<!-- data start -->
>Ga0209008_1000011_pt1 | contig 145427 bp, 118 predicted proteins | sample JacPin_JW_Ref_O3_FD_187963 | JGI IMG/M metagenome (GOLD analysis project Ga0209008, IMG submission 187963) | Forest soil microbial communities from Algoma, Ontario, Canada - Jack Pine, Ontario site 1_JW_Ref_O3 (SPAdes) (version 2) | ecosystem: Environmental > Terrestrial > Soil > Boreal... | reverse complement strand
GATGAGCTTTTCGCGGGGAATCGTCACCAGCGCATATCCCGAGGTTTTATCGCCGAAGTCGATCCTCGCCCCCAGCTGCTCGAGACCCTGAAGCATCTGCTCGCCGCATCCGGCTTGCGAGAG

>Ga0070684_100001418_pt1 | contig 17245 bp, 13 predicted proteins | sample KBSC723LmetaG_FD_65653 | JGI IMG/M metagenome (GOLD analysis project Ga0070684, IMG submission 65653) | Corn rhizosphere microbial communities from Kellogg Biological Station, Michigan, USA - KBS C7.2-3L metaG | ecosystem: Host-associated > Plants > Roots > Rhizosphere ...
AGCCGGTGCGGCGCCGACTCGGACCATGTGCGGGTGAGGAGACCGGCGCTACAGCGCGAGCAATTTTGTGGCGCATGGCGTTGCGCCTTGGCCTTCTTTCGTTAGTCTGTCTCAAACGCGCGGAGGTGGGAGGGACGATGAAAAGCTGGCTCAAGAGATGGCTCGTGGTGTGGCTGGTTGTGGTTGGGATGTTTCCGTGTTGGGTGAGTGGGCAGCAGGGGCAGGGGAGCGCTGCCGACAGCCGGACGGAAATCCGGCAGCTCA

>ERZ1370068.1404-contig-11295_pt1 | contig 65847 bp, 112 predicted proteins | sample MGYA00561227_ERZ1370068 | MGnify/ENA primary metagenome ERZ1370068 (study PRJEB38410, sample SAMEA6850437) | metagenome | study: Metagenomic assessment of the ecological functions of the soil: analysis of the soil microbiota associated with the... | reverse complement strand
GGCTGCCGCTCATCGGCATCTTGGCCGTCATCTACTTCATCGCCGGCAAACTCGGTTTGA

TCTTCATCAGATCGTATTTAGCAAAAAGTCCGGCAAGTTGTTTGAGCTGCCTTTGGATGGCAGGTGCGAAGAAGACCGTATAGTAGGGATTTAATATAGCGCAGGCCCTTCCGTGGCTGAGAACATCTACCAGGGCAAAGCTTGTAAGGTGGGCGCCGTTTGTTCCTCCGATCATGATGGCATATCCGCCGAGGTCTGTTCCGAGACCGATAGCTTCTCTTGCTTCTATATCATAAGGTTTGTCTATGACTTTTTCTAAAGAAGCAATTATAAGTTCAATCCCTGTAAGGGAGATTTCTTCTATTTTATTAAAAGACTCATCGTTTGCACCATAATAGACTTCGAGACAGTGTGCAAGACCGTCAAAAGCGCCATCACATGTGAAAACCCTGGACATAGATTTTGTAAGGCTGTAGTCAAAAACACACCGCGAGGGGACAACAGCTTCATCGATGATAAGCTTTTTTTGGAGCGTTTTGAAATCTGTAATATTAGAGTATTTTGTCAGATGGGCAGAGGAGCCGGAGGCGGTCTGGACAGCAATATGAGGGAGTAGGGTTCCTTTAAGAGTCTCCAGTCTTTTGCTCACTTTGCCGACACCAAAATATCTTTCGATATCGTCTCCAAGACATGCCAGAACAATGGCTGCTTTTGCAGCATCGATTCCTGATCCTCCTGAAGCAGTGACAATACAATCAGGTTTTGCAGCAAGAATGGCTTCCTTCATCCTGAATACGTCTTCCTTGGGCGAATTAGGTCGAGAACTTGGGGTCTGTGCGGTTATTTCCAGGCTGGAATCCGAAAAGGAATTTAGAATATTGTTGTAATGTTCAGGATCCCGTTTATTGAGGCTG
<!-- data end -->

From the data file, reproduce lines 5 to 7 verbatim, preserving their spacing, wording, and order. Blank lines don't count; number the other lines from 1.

>ERZ1370068.1404-contig-11295_pt1 | contig 65847 bp, 112 predicted proteins | sample MGYA00561227_ERZ1370068 | MGnify/ENA primary metagenome ERZ1370068 (study PRJEB38410, sample SAMEA6850437) | metagenome | study: Metagenomic assessment of the ecological functions of the soil: analysis of the soil microbiota associated with the... | reverse complement strand
GGCTGCCGCTCATCGGCATCTTGGCCGTCATCTACTTCATCGCCGGCAAACTCGGTTTGA

TCTTCATCAGATCGTATTTAGCAAAAAGTCCGGCAAGTTGTTTGAGCTGCCTTTGGATGGCAGGTGCGAAGAAGACCGTATAGTAGGGATTTAATATAGCGCAGGCCCTTCCGTGGCTGAGAACATCTACCAGGGCAAAGCTTGTAAGGTGGGCGCCGTTTGTTCCTCCGATCATGATGGCATATCCGCCGAGGTCTGTTCCGAGACCGATAGCTTCTCTTGCTTCTATATCATAAGGTTTGTCTATGACTTTTTCTAAAGAAGCAATTATAAGTTCAATCCCTGTAAGGGAGATTTCTTCTATTTTATTAAAAGACTCATCGTTTGCACCATAATAGACTTCGAGACAGTGTGCAAGACCGTCAAAAGCGCCATCACATGTGAAAACCCTGGACATAGATTTTGTAAGGCTGTAGTCAAAAACACACCGCGAGGGGACAACAGCTTCATCGATGATAAGCTTTTTTTGGAGCGTTTTGAAATCTGTAATATTAGAGTATTTTGTCAGATGGGCAGAGGAGCCGGAGGCGGTCTGGACAGCAATATGAGGGAGTAGGGTTCCTTTAAGAGTCTCCAGTCTTTTGCTCACTTTGCCGACACCAAAATATCTTTCGATATCGTCTCCAAGACATGCCAGAACAATGGCTGCTTTTGCAGCATCGATTCCTGATCCTCCTGAAGCAGTGACAATACAATCAGGTTTTGCAGCAAGAATGGCTTCCTTCATCCTGAATACGTCTTCCTTGGGCGAATTAGGTCGAGAACTTGGGGTCTGTGCGGTTATTTCCAGGCTGGAATCCGAAAAGGAATTTAGAATATTGTTGTAATGTTCAGGATCCCGTTTATTGAGGCTG